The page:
• Review: "Admittedly, these are not special stories in the sense that they represent anything unusual from the norm, but that is certainly at the center of their power. This is something that if we have not faced yet, we know we will, and Farmer’s ability to capture it all is clear-eyed. It’s a remarkable achievement considering the situation, and Farmer has a way of uniting the readership in one collective deep breathing session that lets us know we are not alone in the wider scope of coping with loss. ...Special Exits exists as a graphic novel of considerable depth and meaning." – John Seven, Archive 7
• Review: "Dixon... is a master of the short story, and this handsome volume [What Is All This?] gathers 26 pieces that hadn’t previously been published in book form. An indispensable addition to a formidable body of work, which also includes 14 novels and a pair of National Book Award nominations, it’s classic Dixon. His prose is so taut it would make Hemingway blush, and Dixon’s brutal honesty figures to redden the faces of some readers. He never shies from exploring common neuroses through characters who can be unsympathetic, or worse, contemptible, but his prodigious skill as a storyteller overrides any unease he generates. Wringing meaning from the mundane, Dixon gets beyond mere personality to the interior lives of the people he fleshes out, warts and all." – John Lewis, Baltimore Magazine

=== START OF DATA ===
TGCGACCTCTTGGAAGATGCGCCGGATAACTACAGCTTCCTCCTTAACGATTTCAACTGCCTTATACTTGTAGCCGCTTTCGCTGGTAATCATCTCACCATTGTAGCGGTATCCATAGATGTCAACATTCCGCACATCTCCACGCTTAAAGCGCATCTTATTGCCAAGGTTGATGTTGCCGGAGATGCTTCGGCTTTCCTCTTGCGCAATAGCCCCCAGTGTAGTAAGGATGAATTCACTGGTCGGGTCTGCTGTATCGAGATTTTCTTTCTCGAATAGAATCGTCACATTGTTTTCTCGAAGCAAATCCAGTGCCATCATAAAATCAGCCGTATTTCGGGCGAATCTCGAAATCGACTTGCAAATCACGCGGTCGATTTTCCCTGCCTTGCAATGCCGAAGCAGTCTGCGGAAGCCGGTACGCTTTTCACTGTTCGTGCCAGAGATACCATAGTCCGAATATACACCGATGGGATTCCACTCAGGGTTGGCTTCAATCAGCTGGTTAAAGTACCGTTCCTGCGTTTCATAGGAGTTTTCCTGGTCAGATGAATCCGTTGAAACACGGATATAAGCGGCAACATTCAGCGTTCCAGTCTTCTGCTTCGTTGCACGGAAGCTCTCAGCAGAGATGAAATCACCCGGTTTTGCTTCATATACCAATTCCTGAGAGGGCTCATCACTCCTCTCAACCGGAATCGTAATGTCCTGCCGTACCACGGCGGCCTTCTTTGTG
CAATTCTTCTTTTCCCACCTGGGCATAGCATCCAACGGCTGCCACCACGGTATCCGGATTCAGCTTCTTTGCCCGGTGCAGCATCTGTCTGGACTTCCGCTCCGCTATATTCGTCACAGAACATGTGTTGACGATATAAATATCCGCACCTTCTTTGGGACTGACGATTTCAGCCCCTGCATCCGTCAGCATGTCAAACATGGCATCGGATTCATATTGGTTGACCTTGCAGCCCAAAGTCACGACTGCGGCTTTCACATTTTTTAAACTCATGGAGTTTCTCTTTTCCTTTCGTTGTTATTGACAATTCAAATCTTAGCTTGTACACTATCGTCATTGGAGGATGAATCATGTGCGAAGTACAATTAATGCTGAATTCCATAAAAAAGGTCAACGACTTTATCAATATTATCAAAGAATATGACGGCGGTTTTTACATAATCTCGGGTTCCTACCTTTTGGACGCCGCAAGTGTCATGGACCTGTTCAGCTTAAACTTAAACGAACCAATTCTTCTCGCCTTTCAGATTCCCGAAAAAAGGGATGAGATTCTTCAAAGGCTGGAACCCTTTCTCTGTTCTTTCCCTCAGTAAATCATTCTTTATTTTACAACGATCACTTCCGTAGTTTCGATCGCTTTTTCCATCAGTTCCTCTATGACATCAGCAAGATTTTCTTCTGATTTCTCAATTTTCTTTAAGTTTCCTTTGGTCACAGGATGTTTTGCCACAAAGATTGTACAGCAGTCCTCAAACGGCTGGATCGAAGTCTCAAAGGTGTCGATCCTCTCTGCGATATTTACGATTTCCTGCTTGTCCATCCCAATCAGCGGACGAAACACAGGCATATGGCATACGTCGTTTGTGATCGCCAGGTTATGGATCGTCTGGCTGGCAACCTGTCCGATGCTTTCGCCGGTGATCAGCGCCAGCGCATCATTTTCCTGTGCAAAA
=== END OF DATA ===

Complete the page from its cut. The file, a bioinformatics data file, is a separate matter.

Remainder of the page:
• Review: "Delivered in monochrome and a selection of muted paint wash and crayon effects, the compellingly inviting blend of cartoon styles (reminiscent of our own Posy Simmonds but with a gleeful openness all her own) captures heartbreak, horror, humour, angst and tragedy in a beguiling, seductive manner which is simultaneously charming and devastatingly effective, whilst the book and narrative itself is constructed like a photo album depicting the eternal question 'How and Why Do Families Work?' Enticing, disturbing and genuinely moving, [You'll Never Know, Book 2:] Collateral Damage is a powerful and affecting second stage in Tyler’s triptych of discovery and one no student of the human condition will care to miss." – Win Wiacek, Now Read This!
• Review: "Andrei Molotiu has compiled an incredible anthology of non-narrativity and abstraction in his Abstract Comics: The Anthology 1967-2009. [...] Covering 43 different artists, Abstract Comics opens with a exemplary discussion of abstraction in comics books and its overlap with contemporary art... The book is an incredible resource of potentiality...; I can't recommend it higher." – Derek Beaulieu, Lemon Hound